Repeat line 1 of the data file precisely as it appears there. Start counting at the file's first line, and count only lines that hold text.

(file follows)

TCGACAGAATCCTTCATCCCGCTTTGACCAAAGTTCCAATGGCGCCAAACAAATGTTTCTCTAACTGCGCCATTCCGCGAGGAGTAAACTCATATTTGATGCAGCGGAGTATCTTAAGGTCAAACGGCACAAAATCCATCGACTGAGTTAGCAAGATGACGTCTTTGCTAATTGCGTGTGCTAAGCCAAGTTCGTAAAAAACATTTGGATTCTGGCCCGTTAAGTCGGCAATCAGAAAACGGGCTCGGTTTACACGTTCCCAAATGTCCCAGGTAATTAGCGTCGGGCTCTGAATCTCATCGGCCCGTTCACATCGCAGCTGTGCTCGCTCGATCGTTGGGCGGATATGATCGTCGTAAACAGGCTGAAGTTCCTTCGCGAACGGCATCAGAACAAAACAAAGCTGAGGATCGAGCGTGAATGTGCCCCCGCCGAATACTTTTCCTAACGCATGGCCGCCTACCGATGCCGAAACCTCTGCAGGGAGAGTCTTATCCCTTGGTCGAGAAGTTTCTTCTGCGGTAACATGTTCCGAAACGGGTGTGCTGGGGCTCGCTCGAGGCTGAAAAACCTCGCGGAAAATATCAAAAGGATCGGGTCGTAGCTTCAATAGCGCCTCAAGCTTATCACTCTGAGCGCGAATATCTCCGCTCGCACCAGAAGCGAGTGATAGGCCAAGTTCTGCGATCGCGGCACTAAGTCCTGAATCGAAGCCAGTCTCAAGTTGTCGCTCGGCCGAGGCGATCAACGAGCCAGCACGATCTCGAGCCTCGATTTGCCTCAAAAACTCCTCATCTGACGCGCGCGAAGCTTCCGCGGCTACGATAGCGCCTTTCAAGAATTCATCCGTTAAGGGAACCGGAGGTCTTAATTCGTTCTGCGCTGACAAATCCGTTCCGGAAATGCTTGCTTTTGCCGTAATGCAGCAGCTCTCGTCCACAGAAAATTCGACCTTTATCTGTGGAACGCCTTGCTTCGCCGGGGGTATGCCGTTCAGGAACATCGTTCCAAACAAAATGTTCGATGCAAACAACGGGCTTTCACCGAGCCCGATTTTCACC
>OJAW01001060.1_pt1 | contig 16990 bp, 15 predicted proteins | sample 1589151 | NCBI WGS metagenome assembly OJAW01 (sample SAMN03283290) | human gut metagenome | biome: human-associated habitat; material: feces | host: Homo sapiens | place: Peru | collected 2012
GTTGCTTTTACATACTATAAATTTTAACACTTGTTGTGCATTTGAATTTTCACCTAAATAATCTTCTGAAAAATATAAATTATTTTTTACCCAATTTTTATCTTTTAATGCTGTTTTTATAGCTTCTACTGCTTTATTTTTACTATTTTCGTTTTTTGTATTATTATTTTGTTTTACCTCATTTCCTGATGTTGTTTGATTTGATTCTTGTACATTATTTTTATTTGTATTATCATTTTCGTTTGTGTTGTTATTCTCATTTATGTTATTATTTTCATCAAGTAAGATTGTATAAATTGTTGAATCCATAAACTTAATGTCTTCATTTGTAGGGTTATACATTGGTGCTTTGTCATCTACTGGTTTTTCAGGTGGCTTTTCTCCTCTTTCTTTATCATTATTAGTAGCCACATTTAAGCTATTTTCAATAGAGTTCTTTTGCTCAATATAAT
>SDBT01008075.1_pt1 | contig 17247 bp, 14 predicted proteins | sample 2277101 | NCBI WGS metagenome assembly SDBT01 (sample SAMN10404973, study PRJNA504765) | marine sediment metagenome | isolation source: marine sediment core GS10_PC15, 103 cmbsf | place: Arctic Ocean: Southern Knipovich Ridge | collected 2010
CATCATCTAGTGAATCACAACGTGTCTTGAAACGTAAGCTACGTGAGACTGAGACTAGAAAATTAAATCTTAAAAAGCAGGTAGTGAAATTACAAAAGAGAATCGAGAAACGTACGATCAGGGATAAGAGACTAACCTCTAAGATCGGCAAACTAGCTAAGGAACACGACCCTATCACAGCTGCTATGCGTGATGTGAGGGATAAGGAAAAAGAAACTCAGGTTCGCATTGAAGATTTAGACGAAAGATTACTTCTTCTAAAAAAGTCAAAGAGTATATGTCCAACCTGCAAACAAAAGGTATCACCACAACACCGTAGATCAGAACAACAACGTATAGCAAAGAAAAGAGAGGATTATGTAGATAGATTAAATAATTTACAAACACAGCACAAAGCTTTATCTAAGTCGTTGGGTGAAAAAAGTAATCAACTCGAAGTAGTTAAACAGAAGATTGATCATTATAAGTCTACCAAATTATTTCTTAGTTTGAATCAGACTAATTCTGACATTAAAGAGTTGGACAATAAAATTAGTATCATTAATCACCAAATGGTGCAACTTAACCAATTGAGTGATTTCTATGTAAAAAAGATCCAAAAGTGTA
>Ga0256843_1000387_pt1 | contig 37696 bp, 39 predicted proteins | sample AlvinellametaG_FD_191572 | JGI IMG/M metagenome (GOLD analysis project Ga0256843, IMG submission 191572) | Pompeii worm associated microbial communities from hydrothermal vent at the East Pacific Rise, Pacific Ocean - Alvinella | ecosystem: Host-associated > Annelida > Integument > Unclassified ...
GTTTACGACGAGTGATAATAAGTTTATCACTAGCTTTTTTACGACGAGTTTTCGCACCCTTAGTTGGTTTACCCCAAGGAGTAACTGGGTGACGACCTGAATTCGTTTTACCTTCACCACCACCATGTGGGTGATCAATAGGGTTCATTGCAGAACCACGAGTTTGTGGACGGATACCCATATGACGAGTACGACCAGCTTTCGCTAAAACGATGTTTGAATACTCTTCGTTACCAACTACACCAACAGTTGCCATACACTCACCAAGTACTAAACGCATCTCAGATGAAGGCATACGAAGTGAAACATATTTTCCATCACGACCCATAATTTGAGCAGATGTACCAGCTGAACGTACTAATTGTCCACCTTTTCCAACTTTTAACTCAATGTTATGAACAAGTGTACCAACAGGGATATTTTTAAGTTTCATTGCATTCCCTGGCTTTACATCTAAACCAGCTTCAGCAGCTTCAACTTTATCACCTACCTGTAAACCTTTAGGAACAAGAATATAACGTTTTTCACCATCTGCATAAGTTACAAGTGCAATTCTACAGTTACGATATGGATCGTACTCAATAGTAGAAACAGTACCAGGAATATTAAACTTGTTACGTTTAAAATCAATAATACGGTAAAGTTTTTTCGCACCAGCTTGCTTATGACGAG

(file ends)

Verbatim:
TCGACAGAATCCTTCATCCCGCTTTGACCAAAGTTCCAATGGCGCCAAACAAATGTTTCTCTAACTGCGCCATTCCGCGAGGAGTAAACTCATATTTGATGCAGCGGAGTATCTTAAGGTCAAACGGCACAAAATCCATCGACTGAGTTAGCAAGATGACGTCTTTGCTAATTGCGTGTGCTAAGCCAAGTTCGTAAAAAACATTTGGATTCTGGCCCGTTAAGTCGGCAATCAGAAAACGGGCTCGGTTTACACGTTCCCAAATGTCCCAGGTAATTAGCGTCGGGCTCTGAATCTCATCGGCCCGTTCACATCGCAGCTGTGCTCGCTCGATCGTTGGGCGGATATGATCGTCGTAAACAGGCTGAAGTTCCTTCGCGAACGGCATCAGAACAAAACAAAGCTGAGGATCGAGCGTGAATGTGCCCCCGCCGAATACTTTTCCTAACGCATGGCCGCCTACCGATGCCGAAACCTCTGCAGGGAGAGTCTTATCCCTTGGTCGAGAAGTTTCTTCTGCGGTAACATGTTCCGAAACGGGTGTGCTGGGGCTCGCTCGAGGCTGAAAAACCTCGCGGAAAATATCAAAAGGATCGGGTCGTAGCTTCAATAGCGCCTCAAGCTTATCACTCTGAGCGCGAATATCTCCGCTCGCACCAGAAGCGAGTGATAGGCCAAGTTCTGCGATCGCGGCACTAAGTCCTGAATCGAAGCCAGTCTCAAGTTGTCGCTCGGCCGAGGCGATCAACGAGCCAGCACGATCTCGAGCCTCGATTTGCCTCAAAAACTCCTCATCTGACGCGCGCGAAGCTTCCGCGGCTACGATAGCGCCTTTCAAGAATTCATCCGTTAAGGGAACCGGAGGTCTTAATTCGTTCTGCGCTGACAAATCCGTTCCGGAAATGCTTGCTTTTGCCGTAATGCAGCAGCTCTCGTCCACAGAAAATTCGACCTTTATCTGTGGAACGCCTTGCTTCGCCGGGGGTATGCCGTTCAGGAACATCGTTCCAAACAAAATGTTCGATGCAAACAACGGGCTTTCACCGAGCCCGATTTTCACC